"You fear Drizzt." She stated rather than asked, and Dinin did not argue. "I shall help you dear brother, help you conquer your fear so that you may help me conquer Drizzt."

"Vierna-" he tried, meaning to reason with the insane creature that his sister had become.

"You and I are the last of the Do'Urdern, it was our duty to restore our household. Alas brother you seem fearful of the task. That cannot be. Your lack of faith in our goddess angers me, though I do not show it."

"Oh you are doing an excellent job of showing it!" Dinin snapped, "Release me, Vierna!"

"This will be painful." Vierna said calmly, "More so than normal I suspect . . . I want you to feel this, know what true pain is my brother. Pain is your ally for pain reminds you that there is life yet in you. When you face Drizzt, you may feel pain . . . but ever let it drive you to attack, not to flee."

"Strategic retreat is far more sound than constant attack!" Dinin protested, "Any master of the academy would know that, and you were once a mistress of Arach-Tinilith! Do not do this!"

He did not know what crazed Vierna planned to do . . . but if it was going to hurt he wanted no part of it.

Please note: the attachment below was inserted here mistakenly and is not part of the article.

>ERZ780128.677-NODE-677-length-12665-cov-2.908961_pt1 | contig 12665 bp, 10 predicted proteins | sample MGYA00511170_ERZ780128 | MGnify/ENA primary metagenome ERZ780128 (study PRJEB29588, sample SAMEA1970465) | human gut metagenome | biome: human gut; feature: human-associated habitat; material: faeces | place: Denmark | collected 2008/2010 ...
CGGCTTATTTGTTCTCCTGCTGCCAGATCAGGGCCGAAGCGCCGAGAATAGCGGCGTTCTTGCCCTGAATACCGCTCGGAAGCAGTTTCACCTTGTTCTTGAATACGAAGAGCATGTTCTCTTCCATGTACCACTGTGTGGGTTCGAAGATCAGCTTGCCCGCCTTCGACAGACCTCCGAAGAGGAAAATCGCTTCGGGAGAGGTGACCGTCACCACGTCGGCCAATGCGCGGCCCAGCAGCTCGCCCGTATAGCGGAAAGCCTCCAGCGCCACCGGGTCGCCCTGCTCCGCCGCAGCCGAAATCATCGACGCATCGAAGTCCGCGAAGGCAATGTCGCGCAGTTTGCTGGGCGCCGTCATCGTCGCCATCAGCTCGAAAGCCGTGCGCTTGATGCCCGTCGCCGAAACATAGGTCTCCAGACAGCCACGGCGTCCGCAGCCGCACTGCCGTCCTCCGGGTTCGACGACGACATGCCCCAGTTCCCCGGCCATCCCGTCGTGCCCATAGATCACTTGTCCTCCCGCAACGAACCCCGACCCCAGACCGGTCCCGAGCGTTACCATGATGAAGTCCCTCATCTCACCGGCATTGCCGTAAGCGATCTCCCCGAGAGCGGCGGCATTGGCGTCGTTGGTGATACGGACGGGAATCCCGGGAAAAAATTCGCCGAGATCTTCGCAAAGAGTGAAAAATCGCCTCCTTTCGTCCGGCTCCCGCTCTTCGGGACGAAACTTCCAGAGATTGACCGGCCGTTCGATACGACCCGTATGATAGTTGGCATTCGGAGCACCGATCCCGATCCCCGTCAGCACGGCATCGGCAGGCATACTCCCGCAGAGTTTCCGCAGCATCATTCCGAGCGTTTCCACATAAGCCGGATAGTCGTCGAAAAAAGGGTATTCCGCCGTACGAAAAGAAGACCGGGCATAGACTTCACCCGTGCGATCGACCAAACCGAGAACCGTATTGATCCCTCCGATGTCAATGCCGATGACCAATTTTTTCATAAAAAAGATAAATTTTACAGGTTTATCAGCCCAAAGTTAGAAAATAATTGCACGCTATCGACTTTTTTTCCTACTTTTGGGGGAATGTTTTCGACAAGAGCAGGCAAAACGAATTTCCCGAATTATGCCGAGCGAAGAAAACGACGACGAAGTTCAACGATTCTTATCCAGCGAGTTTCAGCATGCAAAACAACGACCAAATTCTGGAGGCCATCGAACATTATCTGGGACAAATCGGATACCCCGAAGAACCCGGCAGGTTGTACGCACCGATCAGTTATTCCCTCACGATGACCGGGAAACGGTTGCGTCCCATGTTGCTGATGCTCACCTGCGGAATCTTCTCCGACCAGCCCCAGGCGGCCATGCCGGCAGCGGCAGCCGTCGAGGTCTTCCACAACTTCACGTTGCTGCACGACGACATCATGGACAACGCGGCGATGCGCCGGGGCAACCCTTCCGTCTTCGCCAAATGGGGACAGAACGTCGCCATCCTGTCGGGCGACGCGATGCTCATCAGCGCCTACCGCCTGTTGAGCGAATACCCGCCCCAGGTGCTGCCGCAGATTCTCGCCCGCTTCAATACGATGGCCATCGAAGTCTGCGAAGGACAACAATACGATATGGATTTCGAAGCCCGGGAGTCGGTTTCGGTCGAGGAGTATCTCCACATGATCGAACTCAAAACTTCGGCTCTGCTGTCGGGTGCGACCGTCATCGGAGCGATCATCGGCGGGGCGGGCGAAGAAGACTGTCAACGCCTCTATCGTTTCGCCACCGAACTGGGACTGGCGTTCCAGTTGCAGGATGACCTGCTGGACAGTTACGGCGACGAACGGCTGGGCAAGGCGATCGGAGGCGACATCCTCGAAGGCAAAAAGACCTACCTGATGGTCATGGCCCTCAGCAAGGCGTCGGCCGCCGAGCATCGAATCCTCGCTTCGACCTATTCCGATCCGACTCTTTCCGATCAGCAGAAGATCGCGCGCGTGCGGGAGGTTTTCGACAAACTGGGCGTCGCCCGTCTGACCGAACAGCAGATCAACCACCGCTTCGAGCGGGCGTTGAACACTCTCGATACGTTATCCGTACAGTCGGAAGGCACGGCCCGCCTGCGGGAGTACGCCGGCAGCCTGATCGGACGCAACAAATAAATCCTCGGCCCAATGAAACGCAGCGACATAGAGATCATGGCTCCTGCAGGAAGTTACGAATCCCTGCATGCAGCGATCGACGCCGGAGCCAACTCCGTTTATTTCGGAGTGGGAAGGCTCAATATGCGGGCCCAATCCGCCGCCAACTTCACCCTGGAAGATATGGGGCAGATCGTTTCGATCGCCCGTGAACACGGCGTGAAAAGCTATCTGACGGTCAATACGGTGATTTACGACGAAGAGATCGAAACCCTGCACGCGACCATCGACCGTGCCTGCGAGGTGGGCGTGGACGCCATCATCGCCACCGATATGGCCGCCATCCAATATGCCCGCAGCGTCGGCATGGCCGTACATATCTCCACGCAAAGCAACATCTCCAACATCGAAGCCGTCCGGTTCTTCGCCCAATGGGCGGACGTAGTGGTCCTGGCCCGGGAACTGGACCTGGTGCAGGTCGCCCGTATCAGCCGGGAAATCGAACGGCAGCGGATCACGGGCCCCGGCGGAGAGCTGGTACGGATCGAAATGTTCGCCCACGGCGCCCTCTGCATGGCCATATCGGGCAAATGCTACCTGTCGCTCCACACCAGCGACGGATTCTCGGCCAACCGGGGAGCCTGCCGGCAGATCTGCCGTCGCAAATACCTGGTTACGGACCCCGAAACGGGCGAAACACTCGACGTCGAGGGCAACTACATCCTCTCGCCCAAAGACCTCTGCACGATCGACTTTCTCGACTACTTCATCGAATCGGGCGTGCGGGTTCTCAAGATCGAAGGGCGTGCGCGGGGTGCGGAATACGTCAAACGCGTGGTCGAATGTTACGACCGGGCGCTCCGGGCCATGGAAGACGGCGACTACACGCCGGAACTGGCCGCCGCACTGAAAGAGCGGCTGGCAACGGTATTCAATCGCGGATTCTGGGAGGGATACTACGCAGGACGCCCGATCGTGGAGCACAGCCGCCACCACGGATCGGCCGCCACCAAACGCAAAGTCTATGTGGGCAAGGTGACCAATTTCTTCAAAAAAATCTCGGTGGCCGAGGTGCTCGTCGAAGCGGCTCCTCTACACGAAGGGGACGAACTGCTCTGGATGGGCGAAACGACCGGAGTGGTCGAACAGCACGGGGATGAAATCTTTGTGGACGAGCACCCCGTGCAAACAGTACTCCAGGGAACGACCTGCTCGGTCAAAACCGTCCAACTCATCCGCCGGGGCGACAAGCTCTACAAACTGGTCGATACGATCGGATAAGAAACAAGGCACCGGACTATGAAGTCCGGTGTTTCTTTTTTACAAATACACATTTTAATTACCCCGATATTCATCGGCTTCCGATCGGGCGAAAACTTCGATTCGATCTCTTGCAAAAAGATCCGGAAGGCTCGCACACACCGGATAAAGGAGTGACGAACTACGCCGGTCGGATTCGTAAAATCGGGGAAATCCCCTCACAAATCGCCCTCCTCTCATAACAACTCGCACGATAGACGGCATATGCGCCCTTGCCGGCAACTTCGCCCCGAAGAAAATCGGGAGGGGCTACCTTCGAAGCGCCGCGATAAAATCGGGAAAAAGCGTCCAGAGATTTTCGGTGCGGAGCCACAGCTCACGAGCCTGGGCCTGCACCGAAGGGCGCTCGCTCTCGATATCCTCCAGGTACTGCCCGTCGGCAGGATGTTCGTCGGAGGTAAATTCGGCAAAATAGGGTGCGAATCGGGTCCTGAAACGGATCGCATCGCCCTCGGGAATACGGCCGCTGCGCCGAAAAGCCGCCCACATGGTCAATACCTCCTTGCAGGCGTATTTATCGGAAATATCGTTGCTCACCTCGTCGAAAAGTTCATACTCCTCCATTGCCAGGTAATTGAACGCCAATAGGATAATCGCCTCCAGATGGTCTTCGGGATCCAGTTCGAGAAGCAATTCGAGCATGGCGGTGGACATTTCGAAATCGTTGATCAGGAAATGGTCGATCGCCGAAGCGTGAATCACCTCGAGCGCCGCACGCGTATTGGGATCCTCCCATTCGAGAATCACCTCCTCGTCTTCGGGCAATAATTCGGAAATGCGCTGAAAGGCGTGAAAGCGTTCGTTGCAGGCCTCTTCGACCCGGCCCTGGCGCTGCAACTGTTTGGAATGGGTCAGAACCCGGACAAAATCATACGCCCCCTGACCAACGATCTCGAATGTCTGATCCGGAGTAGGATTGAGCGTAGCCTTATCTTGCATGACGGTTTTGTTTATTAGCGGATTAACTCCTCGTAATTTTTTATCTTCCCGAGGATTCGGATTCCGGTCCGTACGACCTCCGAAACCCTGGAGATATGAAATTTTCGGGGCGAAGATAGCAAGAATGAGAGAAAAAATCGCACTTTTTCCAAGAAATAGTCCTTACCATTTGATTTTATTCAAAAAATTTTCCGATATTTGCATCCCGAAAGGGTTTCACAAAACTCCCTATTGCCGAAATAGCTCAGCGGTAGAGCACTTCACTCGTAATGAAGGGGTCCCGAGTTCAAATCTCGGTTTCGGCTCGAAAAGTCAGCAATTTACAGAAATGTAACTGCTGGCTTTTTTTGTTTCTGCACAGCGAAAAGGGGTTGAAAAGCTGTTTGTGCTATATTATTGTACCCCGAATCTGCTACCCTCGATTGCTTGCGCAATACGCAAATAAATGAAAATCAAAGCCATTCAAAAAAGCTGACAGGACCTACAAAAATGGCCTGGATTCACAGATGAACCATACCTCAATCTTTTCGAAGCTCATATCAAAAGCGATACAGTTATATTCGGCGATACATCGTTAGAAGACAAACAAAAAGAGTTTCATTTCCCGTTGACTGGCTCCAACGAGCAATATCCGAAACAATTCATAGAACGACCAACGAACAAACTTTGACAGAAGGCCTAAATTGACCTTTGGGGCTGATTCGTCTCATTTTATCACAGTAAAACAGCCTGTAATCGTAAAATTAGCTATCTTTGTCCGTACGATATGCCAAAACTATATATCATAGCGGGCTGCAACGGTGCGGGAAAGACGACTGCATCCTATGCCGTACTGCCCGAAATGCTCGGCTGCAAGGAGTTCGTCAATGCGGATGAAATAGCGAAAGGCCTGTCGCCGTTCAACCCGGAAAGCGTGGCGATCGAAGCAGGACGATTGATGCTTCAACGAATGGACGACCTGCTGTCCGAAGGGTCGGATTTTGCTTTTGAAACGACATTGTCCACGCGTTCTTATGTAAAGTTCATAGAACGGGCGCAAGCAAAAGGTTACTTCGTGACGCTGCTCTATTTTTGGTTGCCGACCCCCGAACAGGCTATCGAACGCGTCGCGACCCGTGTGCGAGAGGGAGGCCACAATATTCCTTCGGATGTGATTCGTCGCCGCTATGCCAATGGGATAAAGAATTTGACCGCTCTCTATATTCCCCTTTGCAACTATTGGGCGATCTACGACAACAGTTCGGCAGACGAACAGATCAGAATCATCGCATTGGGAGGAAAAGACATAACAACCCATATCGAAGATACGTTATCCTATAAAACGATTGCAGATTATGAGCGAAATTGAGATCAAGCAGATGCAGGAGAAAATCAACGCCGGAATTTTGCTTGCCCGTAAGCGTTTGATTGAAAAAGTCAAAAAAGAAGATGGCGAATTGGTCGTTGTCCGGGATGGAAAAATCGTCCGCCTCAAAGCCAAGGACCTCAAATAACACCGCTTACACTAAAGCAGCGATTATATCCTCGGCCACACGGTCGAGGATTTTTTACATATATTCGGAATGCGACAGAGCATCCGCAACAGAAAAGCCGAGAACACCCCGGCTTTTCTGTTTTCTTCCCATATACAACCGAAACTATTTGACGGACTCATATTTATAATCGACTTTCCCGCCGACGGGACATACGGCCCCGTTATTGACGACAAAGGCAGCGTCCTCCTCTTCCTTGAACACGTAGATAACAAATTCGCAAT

Though he could speak he found the rest of his body restrained by some magic. Found himself kneeling some ten feet from Vierna. "I will fight Drizzt!" He offered desperately as Vierna knelt and began to pray to Lolth.

Yet she finished her prayer before standing and answering, "Yes my brother. You will. But you will not do so as Dinin Do'Urden. Dinin Do'Urden is a weak coward, and soon he will be no more."

Dinin felt rage fill him, "You cannot kill me, Vierna!" He roared, struggling against whatever held him, determined to break free, to slay Vierna. "I spared your life! I saved you!"

"Lolth saved me. And she guides me now. Praise to Lolth!" Vierna screamed at the top of her lungs.

"Damn Lolth!" Dinin shouted, and felt a sharp pain in his stomach. "Damn you Vierna!"